For non-spousal beneficiaries holding inherited IRA’s, the states in which they reside have the power to opt out of the federal exemptions listed in section 522(d) of the Bankruptcy Code and either mandate that a debtor select the state exemptions, or allow him to choose between state and federal exemptions. Several states have expressly exempted inherited IRAs from bankruptcy proceedings, although inherited IRA’s may still be subject to creditors in non-bankruptcy state court proceedings in those states.

Illinois requires bankruptcy debtors with IRAs to use state law exemptions covering “retirement plans, including an individual retirement annuity or account” 735 ILCS 5/12-1006(a). Presently, there is little authority on whether this exemption includes inherited IRAs in a bankruptcy proceeding or in non-bankruptcy proceedings under state law. Litigation is now pending in the United States Bankruptcy Court for the Northern District of Illinois (In re Taylor, No. 12-16471 (Bankr. N.D. Ill.)) where a debtor is seeking an exemption for an inherited IRA under 735 ILCS 5/12-1006(a), arguing that the plain language of the applicable Illinois exemption is broader than that of the federal exemption circumscribed by the Supreme Court in Clark.

Owners of IRAs wishing to plan for protection of the beneficiaries of their IRAs from creditors can create a so called “see through” inter vivos or testamentary trust as the IRA’s beneficiary, pursuant to Regulations Section 1.401 (a)(9)-4. If valid under state law, irrevocable at death, individual beneficiaries are identifiable from the trust instrument, and certain provisions are present prohibiting the assignment or transfer of the beneficiaries’ interests, such a trust can act to shield inherited IRA funds from creditors, and the beneficiaries of the trust will be treated as the beneficiaries of the IRA. If the trust beneficiaries are treated as beneficiaries of the IRA, the trust may be able to stretch IRA distributions out over the oldest beneficiary’s life expectancy. Certain documentation must also be timely provided to the custodian or plan administrator. Such a trust can be designed as a fully discretionary trust, thereby providing the maximum protection from creditors.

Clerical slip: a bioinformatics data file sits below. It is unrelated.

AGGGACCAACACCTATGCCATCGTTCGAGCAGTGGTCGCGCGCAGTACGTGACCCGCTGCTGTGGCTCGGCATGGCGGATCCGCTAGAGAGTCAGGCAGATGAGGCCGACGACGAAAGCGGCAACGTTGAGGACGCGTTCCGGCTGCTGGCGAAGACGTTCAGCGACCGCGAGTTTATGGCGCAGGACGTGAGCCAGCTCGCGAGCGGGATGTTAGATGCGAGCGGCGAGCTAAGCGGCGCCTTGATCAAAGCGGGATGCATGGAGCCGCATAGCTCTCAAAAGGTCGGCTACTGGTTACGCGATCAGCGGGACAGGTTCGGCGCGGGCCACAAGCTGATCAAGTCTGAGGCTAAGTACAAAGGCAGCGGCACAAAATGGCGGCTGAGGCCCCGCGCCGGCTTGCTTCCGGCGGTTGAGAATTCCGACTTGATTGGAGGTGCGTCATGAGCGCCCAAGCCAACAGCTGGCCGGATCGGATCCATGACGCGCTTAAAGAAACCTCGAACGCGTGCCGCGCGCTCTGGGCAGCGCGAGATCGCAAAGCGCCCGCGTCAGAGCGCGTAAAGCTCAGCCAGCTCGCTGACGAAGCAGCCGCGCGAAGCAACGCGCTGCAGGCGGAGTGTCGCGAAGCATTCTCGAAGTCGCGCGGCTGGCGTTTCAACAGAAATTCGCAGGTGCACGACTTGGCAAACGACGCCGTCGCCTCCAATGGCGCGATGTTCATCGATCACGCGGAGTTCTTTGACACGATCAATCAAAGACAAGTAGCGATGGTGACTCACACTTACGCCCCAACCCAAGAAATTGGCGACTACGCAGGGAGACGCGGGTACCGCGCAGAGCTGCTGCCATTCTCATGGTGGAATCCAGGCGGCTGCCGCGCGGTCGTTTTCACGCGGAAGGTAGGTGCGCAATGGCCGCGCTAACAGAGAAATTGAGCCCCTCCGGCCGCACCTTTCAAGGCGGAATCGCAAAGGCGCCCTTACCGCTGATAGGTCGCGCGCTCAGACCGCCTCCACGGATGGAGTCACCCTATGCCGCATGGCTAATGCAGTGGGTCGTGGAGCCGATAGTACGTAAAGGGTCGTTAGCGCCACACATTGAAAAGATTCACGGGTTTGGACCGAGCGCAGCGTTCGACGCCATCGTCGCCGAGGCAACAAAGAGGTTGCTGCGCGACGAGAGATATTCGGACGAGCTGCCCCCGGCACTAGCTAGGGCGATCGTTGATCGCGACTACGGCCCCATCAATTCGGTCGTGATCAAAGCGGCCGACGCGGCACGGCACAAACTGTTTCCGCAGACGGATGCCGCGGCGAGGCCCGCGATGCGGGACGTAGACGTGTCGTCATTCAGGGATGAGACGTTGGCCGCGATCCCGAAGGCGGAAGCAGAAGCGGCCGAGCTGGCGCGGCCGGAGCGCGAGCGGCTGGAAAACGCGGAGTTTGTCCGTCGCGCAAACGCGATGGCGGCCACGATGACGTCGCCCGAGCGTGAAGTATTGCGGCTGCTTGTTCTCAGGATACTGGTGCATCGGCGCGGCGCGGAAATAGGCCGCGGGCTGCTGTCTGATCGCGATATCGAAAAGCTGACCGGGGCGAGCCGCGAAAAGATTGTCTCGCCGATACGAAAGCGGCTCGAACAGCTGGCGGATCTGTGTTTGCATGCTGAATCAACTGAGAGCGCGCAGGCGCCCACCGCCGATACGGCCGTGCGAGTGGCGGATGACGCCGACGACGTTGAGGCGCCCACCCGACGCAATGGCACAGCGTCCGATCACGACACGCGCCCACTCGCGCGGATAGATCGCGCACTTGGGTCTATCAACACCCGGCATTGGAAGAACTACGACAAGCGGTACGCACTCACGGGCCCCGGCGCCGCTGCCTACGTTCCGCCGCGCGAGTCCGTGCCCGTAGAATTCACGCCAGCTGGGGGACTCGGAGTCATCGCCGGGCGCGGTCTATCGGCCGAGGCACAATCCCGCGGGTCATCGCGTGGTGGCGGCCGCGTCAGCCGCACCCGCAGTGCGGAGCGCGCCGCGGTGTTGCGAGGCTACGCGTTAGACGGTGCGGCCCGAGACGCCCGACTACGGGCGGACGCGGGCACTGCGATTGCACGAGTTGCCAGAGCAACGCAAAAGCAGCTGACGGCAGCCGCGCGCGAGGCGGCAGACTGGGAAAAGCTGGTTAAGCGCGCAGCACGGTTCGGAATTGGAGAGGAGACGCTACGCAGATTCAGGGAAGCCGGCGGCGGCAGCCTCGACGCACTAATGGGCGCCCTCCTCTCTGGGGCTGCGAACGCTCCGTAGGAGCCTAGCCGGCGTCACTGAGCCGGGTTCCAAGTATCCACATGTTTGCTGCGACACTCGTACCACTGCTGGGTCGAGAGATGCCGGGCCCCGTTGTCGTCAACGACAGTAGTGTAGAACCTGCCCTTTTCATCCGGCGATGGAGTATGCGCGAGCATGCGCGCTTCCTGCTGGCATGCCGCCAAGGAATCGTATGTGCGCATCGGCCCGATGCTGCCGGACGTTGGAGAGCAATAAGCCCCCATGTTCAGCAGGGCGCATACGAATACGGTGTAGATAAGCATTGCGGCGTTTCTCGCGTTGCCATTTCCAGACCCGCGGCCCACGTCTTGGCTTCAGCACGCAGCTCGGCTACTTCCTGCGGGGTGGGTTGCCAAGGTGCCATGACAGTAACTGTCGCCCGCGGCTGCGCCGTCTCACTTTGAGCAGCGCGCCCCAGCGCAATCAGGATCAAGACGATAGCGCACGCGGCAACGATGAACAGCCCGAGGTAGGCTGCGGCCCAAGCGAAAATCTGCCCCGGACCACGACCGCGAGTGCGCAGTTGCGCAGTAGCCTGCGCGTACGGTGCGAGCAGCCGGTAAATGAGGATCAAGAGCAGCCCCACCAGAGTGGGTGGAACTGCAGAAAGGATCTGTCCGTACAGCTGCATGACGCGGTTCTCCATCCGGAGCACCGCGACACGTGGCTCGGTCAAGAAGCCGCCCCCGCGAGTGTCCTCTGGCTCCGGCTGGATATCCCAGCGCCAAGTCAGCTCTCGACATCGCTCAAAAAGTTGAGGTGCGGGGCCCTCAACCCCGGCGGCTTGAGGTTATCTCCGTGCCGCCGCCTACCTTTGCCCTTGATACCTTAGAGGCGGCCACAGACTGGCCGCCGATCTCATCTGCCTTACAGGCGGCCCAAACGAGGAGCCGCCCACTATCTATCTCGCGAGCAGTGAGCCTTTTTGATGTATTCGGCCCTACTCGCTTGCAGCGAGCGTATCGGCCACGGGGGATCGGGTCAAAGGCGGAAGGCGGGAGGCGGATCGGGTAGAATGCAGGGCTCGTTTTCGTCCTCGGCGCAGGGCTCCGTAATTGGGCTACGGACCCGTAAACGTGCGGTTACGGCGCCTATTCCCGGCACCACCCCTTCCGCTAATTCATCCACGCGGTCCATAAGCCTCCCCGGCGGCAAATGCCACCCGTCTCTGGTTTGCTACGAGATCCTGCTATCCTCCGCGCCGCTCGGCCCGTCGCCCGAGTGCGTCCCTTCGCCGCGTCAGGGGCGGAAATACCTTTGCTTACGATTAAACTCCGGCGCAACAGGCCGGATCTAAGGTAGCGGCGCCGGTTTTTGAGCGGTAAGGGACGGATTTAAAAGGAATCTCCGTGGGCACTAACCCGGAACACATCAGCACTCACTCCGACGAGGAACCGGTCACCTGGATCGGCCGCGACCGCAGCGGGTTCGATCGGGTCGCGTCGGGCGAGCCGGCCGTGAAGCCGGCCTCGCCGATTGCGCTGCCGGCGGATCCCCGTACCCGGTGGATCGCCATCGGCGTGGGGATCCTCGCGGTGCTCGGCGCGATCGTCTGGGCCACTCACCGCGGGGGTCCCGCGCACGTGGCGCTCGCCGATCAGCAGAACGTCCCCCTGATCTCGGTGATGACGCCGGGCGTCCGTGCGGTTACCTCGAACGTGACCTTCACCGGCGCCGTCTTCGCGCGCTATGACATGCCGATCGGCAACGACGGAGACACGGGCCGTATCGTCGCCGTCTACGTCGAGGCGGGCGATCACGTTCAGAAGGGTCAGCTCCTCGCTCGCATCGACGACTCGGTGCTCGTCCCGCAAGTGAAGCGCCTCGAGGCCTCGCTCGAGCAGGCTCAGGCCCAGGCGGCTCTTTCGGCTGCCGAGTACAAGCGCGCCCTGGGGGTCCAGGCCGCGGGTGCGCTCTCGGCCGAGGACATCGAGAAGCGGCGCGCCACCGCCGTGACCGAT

The Supreme Court’s decision in Clark v. Rameker should provide a special impetus to planning for asset protection where significant estate wealth is concentrated in IRAs.

UPDATE 10/16/14: The United States Bankruptcy Court for the Northern District of Illinois has rejected the debtor’s claim in In re Taylor, No. 12-16471, that Illinois’ inherited IRA bankruptcy exemption from creditors is broader than the federal exemption. The judge, however, provided no reasoning for his decision. Thus the issue of whether inherited IRAs are exempt from creditor collections in a bankruptcy proceeding in Illinois remains undecided until a higher court issues a ruling.

Disclaimer: This article is designed to provide information in regard to the subject matter and has been prepared with the understanding that neither the Illinois CPA Society nor the author of this article is providing accounting, tax or legal advice or is performing any legal, accounting or other professional service. If accounting, tax or legal advice or other expert assistance is required, the services of a competent professional person should be sought.

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Illinois property owners and businesses need to take action to prevent the threat of concealed guns and weapons into their buildings and workplaces.